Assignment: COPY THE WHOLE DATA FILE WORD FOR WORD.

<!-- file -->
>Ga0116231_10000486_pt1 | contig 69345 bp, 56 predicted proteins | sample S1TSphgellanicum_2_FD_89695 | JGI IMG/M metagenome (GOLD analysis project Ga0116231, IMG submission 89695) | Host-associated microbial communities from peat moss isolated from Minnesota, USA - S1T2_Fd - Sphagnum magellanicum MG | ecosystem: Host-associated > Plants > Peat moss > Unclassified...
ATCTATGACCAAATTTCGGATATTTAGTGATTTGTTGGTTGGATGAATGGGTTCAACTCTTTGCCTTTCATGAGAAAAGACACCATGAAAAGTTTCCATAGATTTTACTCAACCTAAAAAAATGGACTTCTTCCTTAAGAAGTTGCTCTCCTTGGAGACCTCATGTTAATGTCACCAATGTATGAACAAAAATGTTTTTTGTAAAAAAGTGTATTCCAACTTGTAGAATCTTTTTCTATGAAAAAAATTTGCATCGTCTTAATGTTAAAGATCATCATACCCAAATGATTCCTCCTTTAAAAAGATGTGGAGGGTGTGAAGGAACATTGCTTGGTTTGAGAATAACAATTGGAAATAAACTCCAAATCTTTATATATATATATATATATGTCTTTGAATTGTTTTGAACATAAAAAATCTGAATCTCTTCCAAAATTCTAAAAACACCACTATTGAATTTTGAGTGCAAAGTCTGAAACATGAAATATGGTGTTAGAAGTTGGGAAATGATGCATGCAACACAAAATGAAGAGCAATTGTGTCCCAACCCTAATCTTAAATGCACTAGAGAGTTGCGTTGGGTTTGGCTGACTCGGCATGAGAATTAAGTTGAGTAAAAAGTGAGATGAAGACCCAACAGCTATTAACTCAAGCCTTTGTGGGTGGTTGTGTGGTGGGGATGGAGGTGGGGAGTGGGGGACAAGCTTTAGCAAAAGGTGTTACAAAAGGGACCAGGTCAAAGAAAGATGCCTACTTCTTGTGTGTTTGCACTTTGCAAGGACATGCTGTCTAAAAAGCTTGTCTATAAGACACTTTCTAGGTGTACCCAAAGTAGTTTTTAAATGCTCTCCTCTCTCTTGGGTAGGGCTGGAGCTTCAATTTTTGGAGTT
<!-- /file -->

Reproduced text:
>Ga0116231_10000486_pt1 | contig 69345 bp, 56 predicted proteins | sample S1TSphgellanicum_2_FD_89695 | JGI IMG/M metagenome (GOLD analysis project Ga0116231, IMG submission 89695) | Host-associated microbial communities from peat moss isolated from Minnesota, USA - S1T2_Fd - Sphagnum magellanicum MG | ecosystem: Host-associated > Plants > Peat moss > Unclassified...
ATCTATGACCAAATTTCGGATATTTAGTGATTTGTTGGTTGGATGAATGGGTTCAACTCTTTGCCTTTCATGAGAAAAGACACCATGAAAAGTTTCCATAGATTTTACTCAACCTAAAAAAATGGACTTCTTCCTTAAGAAGTTGCTCTCCTTGGAGACCTCATGTTAATGTCACCAATGTATGAACAAAAATGTTTTTTGTAAAAAAGTGTATTCCAACTTGTAGAATCTTTTTCTATGAAAAAAATTTGCATCGTCTTAATGTTAAAGATCATCATACCCAAATGATTCCTCCTTTAAAAAGATGTGGAGGGTGTGAAGGAACATTGCTTGGTTTGAGAATAACAATTGGAAATAAACTCCAAATCTTTATATATATATATATATATGTCTTTGAATTGTTTTGAACATAAAAAATCTGAATCTCTTCCAAAATTCTAAAAACACCACTATTGAATTTTGAGTGCAAAGTCTGAAACATGAAATATGGTGTTAGAAGTTGGGAAATGATGCATGCAACACAAAATGAAGAGCAATTGTGTCCCAACCCTAATCTTAAATGCACTAGAGAGTTGCGTTGGGTTTGGCTGACTCGGCATGAGAATTAAGTTGAGTAAAAAGTGAGATGAAGACCCAACAGCTATTAACTCAAGCCTTTGTGGGTGGTTGTGTGGTGGGGATGGAGGTGGGGAGTGGGGGACAAGCTTTAGCAAAAGGTGTTACAAAAGGGACCAGGTCAAAGAAAGATGCCTACTTCTTGTGTGTTTGCACTTTGCAAGGACATGCTGTCTAAAAAGCTTGTCTATAAGACACTTTCTAGGTGTACCCAAAGTAGTTTTTAAATGCTCTCCTCTCTCTTGGGTAGGGCTGGAGCTTCAATTTTTGGAGTT